A little clarification

Here’s a little clarification on the Tech suit, and my thoughts: While I definitely think that the school’s speech codes themselves were a poor use of administrative power, I agree that their selective enforcement was an even worse problem. While conservative students could be disciplined for opposing any PC guideline, any assault on what we would consider “traditional values” by campus Leftists would go absolutely unpunished.

Here’s my problem with the action — actually, with the plaintiffs: one of the lessons arising from this is and should be the practicality of the old adage “There’s No Such Thing As A Free Lunch.” If you want to engage in in-your-face political activism, you can’t expect the “state nanny” to extract you from your difficulties — you must be prepared to take abuse and blowback from all sides.

Likewise, “if you can’t take the heat..,” as they say — in this case, in the form of name-calling, verbal abuse, and protests — then maybe you should pick up a different avocation, and leave activism to others.

The plaintiff with whom I’ve had the most contact — and with whom I conversed in depth when writing my article about the suit itself, which ran on Townhall.com — definitely fell into the latter camp. She was amazed that she was taking abuse, and had severe trouble dealing with it, in my opinion. While this is absolutely normal, she did at the time have the fallback reassurance that all of the heat she was taking was in the name of showing just how selective the enforcement of these rules were; even though her position was bad, her point was getting across louder and clearer than ever.

Now that is gone. The playing field is level, and anything the other side wants to say is completely legal. Some may say that this is a good thing regardless; I don’t disagree. I do think, though, that, for those who have been involved in this with the belief that a victorious outcome would lead to greener pastures and a more tolerant — and tolerated — existence for campus conservatives, a Pandora’s Box of now legal abuse and protest may well have now been opened.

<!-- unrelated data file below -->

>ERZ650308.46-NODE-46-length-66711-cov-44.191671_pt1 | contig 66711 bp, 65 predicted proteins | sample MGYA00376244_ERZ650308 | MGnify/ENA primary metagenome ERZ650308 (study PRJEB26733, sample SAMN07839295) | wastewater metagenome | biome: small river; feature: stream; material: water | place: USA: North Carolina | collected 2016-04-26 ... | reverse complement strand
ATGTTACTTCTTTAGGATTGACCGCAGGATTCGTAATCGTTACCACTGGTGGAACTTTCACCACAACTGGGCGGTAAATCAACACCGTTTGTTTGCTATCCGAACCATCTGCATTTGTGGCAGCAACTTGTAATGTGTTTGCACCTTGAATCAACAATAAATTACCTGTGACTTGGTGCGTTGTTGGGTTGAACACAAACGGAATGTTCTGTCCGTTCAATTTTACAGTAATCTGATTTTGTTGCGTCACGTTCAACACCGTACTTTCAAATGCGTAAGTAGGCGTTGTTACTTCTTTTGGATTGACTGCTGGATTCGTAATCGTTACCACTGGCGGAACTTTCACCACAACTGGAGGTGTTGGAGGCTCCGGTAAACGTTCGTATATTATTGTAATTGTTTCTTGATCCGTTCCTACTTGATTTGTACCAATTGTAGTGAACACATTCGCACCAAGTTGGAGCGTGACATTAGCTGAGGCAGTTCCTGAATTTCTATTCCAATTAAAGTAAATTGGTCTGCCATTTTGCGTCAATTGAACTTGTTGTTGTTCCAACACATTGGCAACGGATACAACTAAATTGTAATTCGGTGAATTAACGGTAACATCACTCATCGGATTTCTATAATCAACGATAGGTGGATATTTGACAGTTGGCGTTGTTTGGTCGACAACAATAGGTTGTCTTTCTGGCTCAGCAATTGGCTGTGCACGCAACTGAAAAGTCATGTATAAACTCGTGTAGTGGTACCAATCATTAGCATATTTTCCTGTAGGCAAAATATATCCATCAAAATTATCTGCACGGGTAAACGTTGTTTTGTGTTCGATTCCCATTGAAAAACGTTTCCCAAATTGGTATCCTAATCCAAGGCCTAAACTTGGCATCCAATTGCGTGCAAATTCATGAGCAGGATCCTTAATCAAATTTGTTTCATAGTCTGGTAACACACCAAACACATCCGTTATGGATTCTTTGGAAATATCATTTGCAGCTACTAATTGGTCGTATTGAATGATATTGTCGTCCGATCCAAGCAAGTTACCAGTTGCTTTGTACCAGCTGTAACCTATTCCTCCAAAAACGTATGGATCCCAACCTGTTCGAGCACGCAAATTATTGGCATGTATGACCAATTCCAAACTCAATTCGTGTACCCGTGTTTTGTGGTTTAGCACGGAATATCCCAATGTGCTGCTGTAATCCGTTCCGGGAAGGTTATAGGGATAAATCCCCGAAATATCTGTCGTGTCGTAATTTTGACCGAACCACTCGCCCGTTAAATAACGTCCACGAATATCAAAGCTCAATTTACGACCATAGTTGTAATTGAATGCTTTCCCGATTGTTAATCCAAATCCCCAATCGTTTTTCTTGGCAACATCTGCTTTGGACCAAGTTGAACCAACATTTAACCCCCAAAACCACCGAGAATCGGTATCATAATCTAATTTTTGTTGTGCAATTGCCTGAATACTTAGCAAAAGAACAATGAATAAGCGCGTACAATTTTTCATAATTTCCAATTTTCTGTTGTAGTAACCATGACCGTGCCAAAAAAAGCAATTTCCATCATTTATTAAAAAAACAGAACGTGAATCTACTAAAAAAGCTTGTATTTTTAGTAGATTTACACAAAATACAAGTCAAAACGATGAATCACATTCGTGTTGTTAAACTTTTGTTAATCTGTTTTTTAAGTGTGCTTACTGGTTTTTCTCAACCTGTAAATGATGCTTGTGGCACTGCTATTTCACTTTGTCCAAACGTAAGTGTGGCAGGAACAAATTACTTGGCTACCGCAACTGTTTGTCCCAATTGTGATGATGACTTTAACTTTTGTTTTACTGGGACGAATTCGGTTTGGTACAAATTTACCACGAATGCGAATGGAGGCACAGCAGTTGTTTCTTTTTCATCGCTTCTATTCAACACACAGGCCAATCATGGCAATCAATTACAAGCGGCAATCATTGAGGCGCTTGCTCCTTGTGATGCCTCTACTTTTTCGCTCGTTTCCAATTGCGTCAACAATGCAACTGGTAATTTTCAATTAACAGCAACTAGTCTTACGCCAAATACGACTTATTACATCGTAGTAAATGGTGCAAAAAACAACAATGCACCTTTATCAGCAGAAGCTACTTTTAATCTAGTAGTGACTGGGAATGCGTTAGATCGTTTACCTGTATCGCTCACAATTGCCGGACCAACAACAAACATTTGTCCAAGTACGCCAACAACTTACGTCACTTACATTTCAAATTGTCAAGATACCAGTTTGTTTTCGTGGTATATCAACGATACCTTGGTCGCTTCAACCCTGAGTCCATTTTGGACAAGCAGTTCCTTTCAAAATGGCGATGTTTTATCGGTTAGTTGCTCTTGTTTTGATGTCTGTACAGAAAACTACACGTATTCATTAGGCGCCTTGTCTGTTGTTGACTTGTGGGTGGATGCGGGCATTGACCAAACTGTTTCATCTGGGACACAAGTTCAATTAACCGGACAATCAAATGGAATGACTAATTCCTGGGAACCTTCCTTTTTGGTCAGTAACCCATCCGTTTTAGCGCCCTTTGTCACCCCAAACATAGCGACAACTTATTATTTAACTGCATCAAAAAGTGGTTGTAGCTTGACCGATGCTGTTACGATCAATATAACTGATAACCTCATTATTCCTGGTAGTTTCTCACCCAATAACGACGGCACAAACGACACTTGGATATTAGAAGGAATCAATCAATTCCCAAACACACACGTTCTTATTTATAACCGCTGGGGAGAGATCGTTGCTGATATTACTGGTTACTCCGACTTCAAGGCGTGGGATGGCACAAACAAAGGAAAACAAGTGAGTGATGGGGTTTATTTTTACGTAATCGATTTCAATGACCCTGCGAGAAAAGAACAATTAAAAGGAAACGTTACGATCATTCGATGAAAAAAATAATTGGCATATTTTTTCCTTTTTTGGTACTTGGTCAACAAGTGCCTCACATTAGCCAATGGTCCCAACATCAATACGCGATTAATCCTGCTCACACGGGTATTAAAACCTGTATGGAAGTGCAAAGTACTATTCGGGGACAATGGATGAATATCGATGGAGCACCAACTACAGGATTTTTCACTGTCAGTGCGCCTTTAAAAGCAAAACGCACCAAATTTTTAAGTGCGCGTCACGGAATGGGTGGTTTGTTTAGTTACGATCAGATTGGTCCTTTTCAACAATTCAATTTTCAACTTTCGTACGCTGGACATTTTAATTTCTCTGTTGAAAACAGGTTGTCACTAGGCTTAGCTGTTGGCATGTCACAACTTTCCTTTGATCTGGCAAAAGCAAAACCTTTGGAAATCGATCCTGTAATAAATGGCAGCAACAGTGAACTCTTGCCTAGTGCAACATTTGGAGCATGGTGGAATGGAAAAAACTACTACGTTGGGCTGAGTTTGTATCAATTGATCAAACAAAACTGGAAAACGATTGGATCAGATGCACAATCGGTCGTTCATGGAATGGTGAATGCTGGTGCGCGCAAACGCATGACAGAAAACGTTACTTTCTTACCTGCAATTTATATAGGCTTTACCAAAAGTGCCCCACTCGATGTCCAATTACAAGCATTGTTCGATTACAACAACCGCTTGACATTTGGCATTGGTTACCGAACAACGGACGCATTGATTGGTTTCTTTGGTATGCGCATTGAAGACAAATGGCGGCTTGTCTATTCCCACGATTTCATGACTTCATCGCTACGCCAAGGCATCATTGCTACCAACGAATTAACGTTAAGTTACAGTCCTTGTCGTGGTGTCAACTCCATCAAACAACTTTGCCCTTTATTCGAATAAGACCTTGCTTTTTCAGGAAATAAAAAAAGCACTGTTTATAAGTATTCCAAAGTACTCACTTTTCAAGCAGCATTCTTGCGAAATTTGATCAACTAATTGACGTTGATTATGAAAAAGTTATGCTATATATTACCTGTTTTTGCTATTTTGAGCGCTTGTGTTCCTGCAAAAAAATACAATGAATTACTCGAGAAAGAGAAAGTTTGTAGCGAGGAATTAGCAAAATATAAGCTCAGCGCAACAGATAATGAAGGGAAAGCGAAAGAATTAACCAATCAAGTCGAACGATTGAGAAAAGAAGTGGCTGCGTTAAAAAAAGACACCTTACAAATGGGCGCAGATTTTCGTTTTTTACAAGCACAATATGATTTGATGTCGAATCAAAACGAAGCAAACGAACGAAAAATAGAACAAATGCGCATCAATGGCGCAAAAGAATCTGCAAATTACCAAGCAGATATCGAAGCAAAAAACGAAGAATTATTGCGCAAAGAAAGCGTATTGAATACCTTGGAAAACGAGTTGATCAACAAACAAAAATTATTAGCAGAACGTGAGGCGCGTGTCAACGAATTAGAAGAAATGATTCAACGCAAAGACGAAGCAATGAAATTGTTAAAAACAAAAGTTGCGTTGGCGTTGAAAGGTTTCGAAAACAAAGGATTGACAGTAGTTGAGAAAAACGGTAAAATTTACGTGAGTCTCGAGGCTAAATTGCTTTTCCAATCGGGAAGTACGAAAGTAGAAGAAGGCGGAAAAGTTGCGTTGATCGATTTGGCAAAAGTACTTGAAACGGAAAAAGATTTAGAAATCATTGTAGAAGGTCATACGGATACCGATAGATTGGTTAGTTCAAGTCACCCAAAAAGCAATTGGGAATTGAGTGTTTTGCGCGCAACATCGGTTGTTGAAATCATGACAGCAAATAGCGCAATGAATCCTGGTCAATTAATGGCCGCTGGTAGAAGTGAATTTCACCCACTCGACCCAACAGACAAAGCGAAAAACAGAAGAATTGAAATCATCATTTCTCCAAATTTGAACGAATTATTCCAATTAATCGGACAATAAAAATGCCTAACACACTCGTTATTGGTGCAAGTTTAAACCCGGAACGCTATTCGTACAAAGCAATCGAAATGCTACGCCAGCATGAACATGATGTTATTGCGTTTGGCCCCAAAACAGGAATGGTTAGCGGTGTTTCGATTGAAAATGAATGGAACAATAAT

The problem isn’t the action. The problem isn’t the loosening of one-sided rstrictions on free speech. The problem is that now the gloves are effectively off on both sides; no longer can the conservative activists point to discrimination on the part of the administration as the reason for their troubles.

I agree with free speech and a level playing field; however, I just hope that these young, idealistic college students know what it is they’ve set themselves up for — and that they want what it is they’re going to get. As the saying goes, “be careful what you ask for…”


  1. Jeff Emanuel says:

    In the above link, ADF attorney David French brought up some questions which I believe were answered, at least mostly, by this post.

    One other question which he asked was this: “How have Ruth and Orit (the plaintiffs in this case) adopted the tactics of the “radical campus leftists of a generation ago

  2. warrenbanks says:

    Your argument really didn’t answer the questions posed. What rule was ever purposly broken? The rules are specificaly ambiguous. Further, you are not making a clear argument. You seem to come down on both sides of this issue. You really support free speech zones that are in some back room of campus? There are no clear rules as to what is allowed in the speech limited zones. College campuses should be encouraging free speech on a variety of topics. What evidence do you have that the students purposly broke the rules to gain attention? I beleive that challenging unconstitutional laws is a valid tool. Speech codes and Free Speech Zones are all ideas that should be challenged and hurt the educational experience. The Constitution applies everywhere.

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